UPDATE 10:29 a.m. Thursday: The deputy accused of using excessive force by a Nipomo man last month was hired by the Sheriff's Office less than a year ago, according to spokesman Tony Cipolla.
Deputy Steven Hurl was hired Nov. 1, 2011, and his “day of separation” from the San Luis Obispo County Sheriff’s Office was July 25, said Cipolla, who said he couldn't comment on whether Hurl was fired.
Original story: Jesus Raul Ruiz, 28, had just spent a pleasant afternoon listening to mariachi music and dancing at a Nipomo church for his grandmother’s 80th birthday.
By early evening July 15, he was being shocked with a Taser, elbowed and pummeled with a club by a sheriff’s deputy, Ruiz claims.
The deputy, Steven Hurl, is “no longer an employee of the Sheriff’s Office,” said sheriff’s spokesman Tony Cipolla on Wednesday.
Citing personnel confidentiality, the office would not say whether Hurl is permanently terminated from his position. Cipolla is calling his job status a “separation” from the office.
“We’re restricted by law about what we can and can’t say,” Cipolla said. “That can open us up to litigation and it could be costly to the county.”
Ruiz, a Nipomo resident, said he was driving home from the party about 6:30 p.m. with his girlfriend, Ashley Rodriguez, 25, and her 7-year-old son on Vintage Street near Thompson Avenue.
Ruiz admits he was driving over the speed limit (his attorney, William Gamble, said he was traveling about 40 mph in a 25 mph zone) when he passed the deputy, who was driving in the opposite direction.
Ruiz said he pulled into a friend’s driveway, and his girlfriend went into the home with her son. Then the deputy drove up beside Ruiz and ordered him to keep his hands in the air and turn his back as the deputy pointed a gun at him, Ruiz said.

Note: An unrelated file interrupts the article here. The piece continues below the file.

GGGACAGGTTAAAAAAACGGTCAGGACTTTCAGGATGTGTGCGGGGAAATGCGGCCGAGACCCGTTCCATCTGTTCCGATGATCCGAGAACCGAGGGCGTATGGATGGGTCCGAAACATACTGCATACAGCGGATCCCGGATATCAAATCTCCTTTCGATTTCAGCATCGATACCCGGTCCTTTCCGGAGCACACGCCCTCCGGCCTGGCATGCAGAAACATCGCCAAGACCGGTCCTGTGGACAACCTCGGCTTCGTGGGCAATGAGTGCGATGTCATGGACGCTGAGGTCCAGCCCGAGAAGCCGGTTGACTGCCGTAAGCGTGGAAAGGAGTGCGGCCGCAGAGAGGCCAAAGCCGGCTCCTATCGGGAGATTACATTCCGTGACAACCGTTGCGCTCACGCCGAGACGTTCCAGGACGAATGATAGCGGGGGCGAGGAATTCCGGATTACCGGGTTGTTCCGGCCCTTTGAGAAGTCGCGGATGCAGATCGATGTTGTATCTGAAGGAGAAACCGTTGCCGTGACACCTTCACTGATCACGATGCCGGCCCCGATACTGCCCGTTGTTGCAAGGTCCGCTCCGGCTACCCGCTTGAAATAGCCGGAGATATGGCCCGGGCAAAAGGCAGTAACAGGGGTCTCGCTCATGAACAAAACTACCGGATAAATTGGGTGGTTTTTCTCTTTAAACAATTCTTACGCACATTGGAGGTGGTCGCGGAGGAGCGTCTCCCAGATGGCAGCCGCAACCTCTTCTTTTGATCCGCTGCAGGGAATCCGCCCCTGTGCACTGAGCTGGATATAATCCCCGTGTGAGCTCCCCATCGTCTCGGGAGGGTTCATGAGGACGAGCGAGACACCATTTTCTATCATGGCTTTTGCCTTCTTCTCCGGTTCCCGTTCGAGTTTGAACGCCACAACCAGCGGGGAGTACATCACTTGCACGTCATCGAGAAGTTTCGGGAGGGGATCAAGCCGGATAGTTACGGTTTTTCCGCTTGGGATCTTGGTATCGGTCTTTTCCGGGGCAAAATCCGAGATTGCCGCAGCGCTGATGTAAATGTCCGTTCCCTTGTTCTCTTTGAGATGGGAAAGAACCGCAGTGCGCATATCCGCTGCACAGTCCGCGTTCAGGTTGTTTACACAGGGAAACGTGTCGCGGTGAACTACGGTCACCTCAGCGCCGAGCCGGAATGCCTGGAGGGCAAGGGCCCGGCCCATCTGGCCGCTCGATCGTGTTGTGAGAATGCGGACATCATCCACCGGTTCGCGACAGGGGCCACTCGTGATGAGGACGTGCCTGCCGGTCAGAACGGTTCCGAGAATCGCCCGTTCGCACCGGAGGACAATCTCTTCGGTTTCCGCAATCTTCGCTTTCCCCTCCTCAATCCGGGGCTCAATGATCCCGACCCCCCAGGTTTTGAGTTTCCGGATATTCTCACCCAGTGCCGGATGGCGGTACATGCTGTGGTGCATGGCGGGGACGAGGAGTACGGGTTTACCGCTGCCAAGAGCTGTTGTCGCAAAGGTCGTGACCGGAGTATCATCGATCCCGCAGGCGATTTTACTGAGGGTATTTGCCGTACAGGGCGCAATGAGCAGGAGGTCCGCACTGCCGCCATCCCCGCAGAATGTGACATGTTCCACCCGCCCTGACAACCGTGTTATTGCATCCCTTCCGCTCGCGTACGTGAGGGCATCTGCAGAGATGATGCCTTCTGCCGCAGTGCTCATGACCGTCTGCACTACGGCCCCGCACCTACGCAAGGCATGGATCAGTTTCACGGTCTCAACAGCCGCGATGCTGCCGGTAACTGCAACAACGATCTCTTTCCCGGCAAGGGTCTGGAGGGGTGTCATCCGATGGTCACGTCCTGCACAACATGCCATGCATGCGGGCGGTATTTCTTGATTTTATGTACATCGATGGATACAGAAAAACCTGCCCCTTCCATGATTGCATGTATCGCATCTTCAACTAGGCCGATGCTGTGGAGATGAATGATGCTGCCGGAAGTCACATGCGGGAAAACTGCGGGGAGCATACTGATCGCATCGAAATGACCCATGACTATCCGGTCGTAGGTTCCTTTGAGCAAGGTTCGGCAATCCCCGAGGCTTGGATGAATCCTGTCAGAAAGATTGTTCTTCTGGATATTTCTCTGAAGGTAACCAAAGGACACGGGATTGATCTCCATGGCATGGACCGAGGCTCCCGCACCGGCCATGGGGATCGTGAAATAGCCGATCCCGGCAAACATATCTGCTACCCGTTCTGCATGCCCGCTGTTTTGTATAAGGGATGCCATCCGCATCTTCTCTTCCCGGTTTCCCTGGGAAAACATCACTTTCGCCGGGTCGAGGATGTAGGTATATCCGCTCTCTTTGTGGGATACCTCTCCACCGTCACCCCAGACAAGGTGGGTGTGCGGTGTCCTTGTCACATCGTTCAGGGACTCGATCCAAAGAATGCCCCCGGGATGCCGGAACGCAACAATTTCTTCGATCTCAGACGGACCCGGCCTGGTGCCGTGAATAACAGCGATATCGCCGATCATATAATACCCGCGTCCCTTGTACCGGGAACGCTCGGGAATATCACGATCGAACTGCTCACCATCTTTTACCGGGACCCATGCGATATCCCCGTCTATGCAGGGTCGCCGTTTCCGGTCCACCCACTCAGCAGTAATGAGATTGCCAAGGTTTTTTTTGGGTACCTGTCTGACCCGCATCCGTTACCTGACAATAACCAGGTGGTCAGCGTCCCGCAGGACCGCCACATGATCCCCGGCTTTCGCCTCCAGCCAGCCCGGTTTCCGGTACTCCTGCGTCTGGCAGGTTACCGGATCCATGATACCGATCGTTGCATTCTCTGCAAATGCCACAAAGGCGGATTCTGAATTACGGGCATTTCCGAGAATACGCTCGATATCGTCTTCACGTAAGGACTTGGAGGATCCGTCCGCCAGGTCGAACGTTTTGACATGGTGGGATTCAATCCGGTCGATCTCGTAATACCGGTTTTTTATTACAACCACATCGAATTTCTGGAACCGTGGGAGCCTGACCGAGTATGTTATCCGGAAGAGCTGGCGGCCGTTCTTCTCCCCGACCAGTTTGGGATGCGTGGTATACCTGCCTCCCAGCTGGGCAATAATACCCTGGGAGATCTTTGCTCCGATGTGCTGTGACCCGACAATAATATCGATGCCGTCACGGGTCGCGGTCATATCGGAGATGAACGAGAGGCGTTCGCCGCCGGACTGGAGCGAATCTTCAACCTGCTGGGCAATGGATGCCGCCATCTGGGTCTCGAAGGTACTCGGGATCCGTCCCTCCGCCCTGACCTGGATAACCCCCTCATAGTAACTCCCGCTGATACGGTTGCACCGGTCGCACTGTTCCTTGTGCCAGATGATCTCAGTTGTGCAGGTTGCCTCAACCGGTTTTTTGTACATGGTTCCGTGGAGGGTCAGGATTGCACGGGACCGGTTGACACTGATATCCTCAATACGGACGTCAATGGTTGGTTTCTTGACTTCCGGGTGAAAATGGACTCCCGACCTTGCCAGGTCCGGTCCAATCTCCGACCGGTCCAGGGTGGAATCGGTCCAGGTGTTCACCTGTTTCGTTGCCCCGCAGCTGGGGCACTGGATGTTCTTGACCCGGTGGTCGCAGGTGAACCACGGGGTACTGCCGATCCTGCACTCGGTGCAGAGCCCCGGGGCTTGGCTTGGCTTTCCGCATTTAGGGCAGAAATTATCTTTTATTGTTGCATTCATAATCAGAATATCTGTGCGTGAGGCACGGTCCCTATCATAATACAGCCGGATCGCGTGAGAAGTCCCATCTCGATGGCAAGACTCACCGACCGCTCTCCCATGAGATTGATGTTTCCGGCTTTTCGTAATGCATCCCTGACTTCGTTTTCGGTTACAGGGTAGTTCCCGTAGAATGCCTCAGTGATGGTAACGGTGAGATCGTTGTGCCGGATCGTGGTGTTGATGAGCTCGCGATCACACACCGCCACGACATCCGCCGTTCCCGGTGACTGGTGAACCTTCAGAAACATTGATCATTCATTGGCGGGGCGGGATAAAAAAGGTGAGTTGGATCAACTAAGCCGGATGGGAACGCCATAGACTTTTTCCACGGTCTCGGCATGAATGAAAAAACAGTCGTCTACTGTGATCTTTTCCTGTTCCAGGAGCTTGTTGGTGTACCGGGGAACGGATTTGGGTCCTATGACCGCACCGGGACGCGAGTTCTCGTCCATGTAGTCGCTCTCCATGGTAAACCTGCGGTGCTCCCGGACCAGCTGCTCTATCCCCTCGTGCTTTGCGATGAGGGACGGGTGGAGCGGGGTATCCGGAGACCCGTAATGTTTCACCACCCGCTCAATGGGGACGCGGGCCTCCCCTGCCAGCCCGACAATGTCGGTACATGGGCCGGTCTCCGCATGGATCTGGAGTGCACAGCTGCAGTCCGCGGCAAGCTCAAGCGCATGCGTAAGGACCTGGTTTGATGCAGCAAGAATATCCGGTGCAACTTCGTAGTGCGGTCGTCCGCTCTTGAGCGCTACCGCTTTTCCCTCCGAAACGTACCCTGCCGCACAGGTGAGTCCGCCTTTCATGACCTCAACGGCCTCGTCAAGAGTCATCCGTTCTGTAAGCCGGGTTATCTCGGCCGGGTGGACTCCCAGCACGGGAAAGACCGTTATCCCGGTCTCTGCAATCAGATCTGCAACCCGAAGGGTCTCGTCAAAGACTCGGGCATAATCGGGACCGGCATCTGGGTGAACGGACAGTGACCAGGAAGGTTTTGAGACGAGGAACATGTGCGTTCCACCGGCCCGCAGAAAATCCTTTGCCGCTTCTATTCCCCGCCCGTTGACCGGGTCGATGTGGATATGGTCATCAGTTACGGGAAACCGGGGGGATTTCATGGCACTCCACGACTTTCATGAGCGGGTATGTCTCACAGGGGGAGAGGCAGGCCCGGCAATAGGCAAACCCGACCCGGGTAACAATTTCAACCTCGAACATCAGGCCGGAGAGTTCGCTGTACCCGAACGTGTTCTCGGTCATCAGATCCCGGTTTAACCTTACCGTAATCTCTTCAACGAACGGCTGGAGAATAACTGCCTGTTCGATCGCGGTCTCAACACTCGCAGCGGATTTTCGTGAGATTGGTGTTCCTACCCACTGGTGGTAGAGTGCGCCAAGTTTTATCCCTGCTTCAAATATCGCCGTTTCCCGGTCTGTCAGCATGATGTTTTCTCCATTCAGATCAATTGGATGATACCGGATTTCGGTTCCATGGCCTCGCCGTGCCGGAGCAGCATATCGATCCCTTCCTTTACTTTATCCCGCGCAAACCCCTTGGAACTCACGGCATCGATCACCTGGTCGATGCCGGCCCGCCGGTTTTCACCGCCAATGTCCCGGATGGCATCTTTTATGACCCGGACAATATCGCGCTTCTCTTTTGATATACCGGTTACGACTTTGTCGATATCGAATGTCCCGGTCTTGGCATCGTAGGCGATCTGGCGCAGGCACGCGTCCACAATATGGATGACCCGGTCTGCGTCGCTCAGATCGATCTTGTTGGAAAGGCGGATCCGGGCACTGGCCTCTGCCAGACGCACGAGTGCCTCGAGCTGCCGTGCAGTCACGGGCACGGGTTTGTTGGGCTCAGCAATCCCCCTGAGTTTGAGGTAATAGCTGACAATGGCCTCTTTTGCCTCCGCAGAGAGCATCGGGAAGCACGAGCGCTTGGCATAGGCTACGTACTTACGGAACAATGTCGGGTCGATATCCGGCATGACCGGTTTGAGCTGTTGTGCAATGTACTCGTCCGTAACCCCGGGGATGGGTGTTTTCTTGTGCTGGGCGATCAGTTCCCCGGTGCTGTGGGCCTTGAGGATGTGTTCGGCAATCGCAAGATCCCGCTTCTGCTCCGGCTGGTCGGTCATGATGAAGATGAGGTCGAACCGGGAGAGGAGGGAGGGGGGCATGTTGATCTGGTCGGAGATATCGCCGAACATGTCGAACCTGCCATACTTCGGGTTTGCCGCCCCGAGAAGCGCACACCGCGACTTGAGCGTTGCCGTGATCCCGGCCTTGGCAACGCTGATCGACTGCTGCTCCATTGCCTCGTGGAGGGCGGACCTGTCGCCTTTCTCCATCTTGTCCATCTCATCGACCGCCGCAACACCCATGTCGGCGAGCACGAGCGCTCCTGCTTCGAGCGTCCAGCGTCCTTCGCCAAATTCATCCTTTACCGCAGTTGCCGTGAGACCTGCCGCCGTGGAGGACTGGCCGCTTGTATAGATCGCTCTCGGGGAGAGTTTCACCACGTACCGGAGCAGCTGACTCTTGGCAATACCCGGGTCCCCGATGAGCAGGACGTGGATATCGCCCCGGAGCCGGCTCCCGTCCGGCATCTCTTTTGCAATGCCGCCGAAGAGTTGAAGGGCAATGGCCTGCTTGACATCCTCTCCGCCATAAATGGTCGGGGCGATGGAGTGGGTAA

“He was yelling at me, and I kept on asking, ‘Why are you yelling?’ ” Ruiz said. “I wanted to know the situation, and he called for backup, and I said, ‘Why are you calling for backup?’ ”
At one point, Ruiz said, he also asked the deputy — whom he described as white in his 20s with blond hair and blue eyes — whether he was racially profiling Ruiz, who is Hispanic.
Ruiz said the deputy shocked him with a Taser from about 15 feet away, rendering him “frozen,” then clubbed him in his thigh and buttocks. Ruiz said the deputy elbowed him as well, striking him about six times in all, before shocking him with the Taser a second time in the side.
Ruiz’s girlfriend, Rodriguez, then came out of the house and told the deputy he was hurting her boyfriend, she said, as a crowd from the neighborhood gathered.
Ruiz was detained, and Rodriguez and Ruiz’s brother, 22-year-old Edgar Gutierrez, were handcuffed as well, though they weren’t arrested.
“Another officer came and had a knee in my back area,” Rodriguez said. “I kept on telling him to get off.”
Ruiz was detained on suspicion of resisting arrest, but he was never charged with a crime in San Luis Obispo Superior Court.
Ruiz and Rodriguez said they don’t know why the deputy reacted the way he did.
Gamble said he doesn’t understand why the situation escalated either. His client is considering a lawsuit, he said.
“I have no hesitation in filing a civil-rights violation,” Gamble said. “I can’t understand why he’d beat him with a billy club when he was lying on the ground. (Ruiz) said he wasn’t fighting with him.”
Ruiz said he hasn’t been able to work, spending sleepless nights thinking about the incident. He had been helping his mother with her house-cleaning business and said he’s lost some mobility in his left elbow and wrist in addition to suffering bruises on his body.
“I’m confused about what happened, and a lot of people have asked me about it and it’s hard to explain,” Ruiz said. “I’ve always had good relations with sheriff’s deputies around here, and I’ll say ‘Hi’ if I see them around. I just don’t understand how this happened.”
Ruiz filed a complaint, and the sheriff’s professional standards unit is investigating the incident, Cipolla said.
Hurl could not be reached for comment.